Employment Branding is the new black.
It’s been the new black for a few seasons now, so I keep waiting to see what’s next. Talent Acquisition technology (mostly CRM based tools) are really hot right now and will get hotter in the future, but EB is still king for the moment.
Why? Mostly because the majority of HR and TA leaders suck at marketing, and their internal marketing folks have bigger fish to fry, like driving top-line sales, increasing traffic, gaining market share, etc. So, HR and TA pros are left to deal with their employment brand on their own. Which means, they’re mostly paying others to do this work for them.
Here’s what most HR and TA leaders are missing:
1. Employment Branding is not Advertising. It’s marketing. Marketing and Advertising are different. Employment branding is not about increasing the number of applicants you are getting. It’s about telling and sharing what it’s like to work at your organization. If you do a great job, yes, you’ll see more applicants. But, I could never share my employment brand and increase my applicants through just sheer advertising muscle.
2. Your Employment Brand is most valuable when people consume it organically. No one likes to be forced fed. They love it when someone introduces them to something cool. Kind of like, “hey, I just discovered this, check it out.”
3. Your own employees’ Network Effect is the most powerful way to share your brand. Network effect is the effect that one user of a good or service has on the value of that product to other people. Meaning your own employees are the most powerful vehicles to share your employment brand that you have. The key is finding ways where they’ll want to freely, and readily, share your brand to their network. This also speaks to the importance of Candidate Experience, since your candidates also have a strong network effect.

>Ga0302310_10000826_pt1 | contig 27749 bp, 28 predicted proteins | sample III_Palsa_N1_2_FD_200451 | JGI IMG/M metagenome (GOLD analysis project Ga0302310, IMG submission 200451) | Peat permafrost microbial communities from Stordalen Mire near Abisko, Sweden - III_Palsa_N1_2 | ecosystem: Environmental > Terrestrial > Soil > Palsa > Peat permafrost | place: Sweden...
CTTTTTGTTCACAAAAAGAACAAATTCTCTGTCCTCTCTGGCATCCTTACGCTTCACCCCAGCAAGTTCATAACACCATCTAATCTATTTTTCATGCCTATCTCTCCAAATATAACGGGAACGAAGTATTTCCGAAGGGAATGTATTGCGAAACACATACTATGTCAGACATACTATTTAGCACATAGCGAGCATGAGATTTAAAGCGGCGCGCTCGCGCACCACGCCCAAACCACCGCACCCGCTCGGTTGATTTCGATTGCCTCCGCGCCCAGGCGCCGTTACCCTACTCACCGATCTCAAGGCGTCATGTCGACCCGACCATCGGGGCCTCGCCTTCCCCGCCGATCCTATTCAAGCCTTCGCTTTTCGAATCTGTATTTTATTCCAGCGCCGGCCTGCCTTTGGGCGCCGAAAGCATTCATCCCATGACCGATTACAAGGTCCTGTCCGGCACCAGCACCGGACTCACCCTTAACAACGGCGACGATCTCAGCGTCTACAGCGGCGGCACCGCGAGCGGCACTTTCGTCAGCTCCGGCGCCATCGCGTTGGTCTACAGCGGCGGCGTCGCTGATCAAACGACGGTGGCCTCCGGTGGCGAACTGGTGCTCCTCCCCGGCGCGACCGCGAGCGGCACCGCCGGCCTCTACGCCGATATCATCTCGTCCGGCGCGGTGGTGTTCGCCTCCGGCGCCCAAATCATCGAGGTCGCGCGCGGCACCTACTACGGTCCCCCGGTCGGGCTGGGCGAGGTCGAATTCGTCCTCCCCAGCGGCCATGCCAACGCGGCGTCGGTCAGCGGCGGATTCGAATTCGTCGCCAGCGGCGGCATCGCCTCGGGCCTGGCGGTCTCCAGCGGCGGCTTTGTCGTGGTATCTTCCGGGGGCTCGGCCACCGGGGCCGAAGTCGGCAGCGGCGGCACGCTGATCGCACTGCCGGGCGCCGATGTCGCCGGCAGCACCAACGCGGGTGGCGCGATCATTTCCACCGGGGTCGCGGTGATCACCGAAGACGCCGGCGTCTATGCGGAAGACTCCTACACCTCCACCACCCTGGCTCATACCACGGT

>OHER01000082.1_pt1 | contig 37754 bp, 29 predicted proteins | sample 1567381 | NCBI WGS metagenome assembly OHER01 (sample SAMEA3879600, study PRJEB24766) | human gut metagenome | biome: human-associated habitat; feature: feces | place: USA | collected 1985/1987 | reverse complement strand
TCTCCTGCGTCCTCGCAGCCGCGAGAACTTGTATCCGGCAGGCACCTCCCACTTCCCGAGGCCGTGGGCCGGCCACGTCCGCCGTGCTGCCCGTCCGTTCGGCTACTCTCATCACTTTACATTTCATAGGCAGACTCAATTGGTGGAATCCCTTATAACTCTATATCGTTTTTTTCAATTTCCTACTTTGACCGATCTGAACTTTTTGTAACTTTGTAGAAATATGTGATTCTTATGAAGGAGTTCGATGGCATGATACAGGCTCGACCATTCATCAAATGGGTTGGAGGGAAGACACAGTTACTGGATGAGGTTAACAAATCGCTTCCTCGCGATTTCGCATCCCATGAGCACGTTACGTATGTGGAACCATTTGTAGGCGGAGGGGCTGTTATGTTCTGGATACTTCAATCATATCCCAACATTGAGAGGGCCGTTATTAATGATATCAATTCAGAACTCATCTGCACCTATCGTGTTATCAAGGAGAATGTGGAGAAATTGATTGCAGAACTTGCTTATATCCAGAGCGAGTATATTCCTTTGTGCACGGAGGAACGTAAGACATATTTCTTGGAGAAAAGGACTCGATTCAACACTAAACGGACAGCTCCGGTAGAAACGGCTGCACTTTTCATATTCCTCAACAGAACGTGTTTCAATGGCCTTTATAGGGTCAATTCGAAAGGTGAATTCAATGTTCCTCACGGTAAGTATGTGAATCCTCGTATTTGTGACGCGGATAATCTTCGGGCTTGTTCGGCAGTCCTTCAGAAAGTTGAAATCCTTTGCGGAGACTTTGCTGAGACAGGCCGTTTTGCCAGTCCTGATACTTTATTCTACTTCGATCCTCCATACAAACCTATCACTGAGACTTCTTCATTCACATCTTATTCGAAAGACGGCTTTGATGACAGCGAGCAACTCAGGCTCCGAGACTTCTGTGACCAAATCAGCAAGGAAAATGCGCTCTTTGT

At the Glassdoor Employer Branding Summit last week we were asked, “where we see employment branding in five years?” I see employment branding becoming much more integrated into the overall company branding. Right now, some big companies are already doing this. You see General Electric doing a strong job of finding ways to integrate their employment brand directly into their normal brand messaging.
Current GE advertising is sharing the message we are digital company who is also an industrial company, while going after Coders. It’s a corporate brand message, that is also an employment brand message. This is not owned or produced by GE’s HR function. This is clearly coming out of GE’s corporate marketing department, with influence from Talent Acquisition and Operations.
Employment branding is still for the most part an issue HR and TA are having to deal with. Within five years, this will be an organizational priority for not only HR, but the entire organization, and marketing will pull it over to their side of the fence, which I believe is where it belonged from the start.